Any thoughts and perspectives would be appreciated!
If you happen to find a van you like and can afford buy it.  Don't worry about doing anything to it first and this is reason why...I picked up my used van one night, next morning I went to a four day van gathering.  The person hosting it told me to just throw in what I had and come.  It was a great recommendation-I got to see what I had that worked, what I needed the most and what a lot of other vanner's had in their rigs.  I bought a cheapy cot from Aldi's, one of their cheap sleeping pads, took my regular pillows, and bunch of blankets, a cheapy butane stove and some canisters, one fry pan, one coffee pot and one set of silverware, a flipper and a dipper, a plate and mug, oh and flashlights I owned.  Plus a lawnchair and something to use for a potty, use a big bucket if you need to buy something and take small plastic bags to use for disposal of human waste.  If you own a shovel, rake, hatchet, bring whatever but not necessary.  Used a cooler I borrowed also.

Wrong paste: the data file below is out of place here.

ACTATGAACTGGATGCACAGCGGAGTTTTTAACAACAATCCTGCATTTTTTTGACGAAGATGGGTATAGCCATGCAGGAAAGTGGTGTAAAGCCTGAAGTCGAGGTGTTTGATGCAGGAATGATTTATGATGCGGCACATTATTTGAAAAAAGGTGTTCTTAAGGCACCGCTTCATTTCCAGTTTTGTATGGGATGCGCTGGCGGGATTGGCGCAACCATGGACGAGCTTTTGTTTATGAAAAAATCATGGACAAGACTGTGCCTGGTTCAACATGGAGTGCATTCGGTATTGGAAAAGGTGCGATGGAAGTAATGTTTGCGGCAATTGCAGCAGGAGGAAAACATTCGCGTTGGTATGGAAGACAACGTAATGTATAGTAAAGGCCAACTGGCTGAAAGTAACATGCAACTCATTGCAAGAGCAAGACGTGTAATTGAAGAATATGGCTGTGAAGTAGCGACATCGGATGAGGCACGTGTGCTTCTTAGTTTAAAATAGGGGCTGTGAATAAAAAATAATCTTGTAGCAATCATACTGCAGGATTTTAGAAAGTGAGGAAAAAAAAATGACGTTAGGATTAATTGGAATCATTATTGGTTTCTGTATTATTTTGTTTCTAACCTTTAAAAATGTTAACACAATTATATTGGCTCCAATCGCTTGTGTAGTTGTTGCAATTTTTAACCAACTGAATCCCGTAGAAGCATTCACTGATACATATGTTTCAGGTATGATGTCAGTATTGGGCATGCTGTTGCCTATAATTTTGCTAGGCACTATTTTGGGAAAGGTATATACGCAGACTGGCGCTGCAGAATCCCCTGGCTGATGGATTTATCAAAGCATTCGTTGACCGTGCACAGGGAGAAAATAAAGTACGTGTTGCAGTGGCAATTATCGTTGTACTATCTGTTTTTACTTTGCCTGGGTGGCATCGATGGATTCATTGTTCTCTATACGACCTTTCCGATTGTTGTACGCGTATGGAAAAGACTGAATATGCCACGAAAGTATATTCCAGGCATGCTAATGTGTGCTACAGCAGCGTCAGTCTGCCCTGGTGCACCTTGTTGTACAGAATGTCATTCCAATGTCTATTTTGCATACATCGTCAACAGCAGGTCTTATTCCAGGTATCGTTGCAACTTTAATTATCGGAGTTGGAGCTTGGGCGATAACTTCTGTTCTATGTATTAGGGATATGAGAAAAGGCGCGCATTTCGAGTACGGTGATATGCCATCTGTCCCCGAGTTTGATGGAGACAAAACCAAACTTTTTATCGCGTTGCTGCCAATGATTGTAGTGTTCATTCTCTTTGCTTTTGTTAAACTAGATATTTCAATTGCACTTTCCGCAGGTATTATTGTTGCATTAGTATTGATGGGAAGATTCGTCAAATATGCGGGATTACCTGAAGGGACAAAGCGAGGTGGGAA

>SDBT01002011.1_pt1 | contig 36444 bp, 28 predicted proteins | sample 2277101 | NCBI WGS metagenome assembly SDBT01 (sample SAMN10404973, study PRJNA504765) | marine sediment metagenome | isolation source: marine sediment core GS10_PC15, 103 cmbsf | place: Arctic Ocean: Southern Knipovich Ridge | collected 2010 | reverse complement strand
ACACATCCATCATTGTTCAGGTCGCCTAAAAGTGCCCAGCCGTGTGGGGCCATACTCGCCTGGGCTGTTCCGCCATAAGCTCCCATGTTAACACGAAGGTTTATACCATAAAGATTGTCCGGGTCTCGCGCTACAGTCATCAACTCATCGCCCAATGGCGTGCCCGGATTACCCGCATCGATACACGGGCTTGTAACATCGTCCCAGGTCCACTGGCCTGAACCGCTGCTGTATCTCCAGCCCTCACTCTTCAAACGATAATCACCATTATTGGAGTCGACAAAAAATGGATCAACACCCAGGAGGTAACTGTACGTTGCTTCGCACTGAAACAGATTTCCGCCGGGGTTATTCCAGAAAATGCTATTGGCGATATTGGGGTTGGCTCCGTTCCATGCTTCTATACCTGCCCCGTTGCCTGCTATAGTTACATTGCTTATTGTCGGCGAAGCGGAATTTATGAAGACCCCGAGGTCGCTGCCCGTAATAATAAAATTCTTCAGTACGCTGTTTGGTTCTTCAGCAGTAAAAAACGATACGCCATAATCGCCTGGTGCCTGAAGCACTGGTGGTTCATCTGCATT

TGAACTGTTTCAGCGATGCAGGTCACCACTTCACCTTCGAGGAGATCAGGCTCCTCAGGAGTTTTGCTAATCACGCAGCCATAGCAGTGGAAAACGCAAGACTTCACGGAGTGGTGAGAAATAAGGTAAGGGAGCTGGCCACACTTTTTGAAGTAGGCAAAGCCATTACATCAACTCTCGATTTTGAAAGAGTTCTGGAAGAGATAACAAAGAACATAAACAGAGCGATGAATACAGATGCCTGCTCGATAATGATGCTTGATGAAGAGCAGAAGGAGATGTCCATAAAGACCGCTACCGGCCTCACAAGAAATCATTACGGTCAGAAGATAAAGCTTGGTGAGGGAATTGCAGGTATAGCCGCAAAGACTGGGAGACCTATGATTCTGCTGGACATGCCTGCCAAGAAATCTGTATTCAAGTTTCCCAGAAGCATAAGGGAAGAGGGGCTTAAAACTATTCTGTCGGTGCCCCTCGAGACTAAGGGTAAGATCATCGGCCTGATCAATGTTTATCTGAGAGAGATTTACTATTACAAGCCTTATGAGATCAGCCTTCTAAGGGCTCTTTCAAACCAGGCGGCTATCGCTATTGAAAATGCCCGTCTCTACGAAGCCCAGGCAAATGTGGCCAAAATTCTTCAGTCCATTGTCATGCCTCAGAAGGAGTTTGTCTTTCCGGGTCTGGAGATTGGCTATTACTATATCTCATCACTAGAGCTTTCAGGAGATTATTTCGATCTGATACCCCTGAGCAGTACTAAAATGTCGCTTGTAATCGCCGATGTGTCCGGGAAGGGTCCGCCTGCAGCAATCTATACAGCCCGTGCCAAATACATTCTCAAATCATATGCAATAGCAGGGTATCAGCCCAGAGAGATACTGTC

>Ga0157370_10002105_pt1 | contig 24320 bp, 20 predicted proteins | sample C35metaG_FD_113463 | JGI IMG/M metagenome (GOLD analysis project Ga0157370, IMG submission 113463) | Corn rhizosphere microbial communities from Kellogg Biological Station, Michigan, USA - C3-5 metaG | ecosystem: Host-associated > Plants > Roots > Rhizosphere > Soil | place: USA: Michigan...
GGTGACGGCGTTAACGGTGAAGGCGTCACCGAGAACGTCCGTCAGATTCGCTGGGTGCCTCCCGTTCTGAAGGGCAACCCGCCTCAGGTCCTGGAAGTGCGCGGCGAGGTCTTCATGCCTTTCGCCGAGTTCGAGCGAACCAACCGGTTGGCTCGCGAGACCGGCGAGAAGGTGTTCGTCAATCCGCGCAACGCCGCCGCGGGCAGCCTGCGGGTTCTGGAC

The point is just throw in whatever you own and come if you do have a vehicle in time.  Seeing other people's rigs is a huge help for ideas, and most people are more than willing to help.  Come in a car if that is what you presently own. Meeting other vanners to get all their many ideas really helped me.
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bethiebugs (12-23-2017)
#4
Would it be possible to drive far enough south, in a day, in order to get to a warmer area, so you would be fine without insulation for the first night of sleep?

And could that sleep be at a campsite with shore power, so you could possibly run an electric heater?
Or at a motel or something similar?


While you are in a warmer climate (the RTR) you might be able to add the first layers of polyiso insulation too.



Last year in december I had a crazy 30 hour work/activity period, which included driving about 500 miles (at night) towards the end of it. So for safety, I regularly made short stops, to nap for a few minutes (typically 30 minutes), and for this I just left the car and the car heater running.

This worked fine, though the outside temperature was about 23*F (-5*C).

Of cause this was in a hatchback, so the heater was easily able to keep the entire cabin warm. And I just put on a coat, sat in the front seat (could lean back to make an okay location for a 30 minute nap), and covered the window (and my self) with some fleece blankets, so it would limit the cold from the window, and so it was easier to keep my body nice and warm.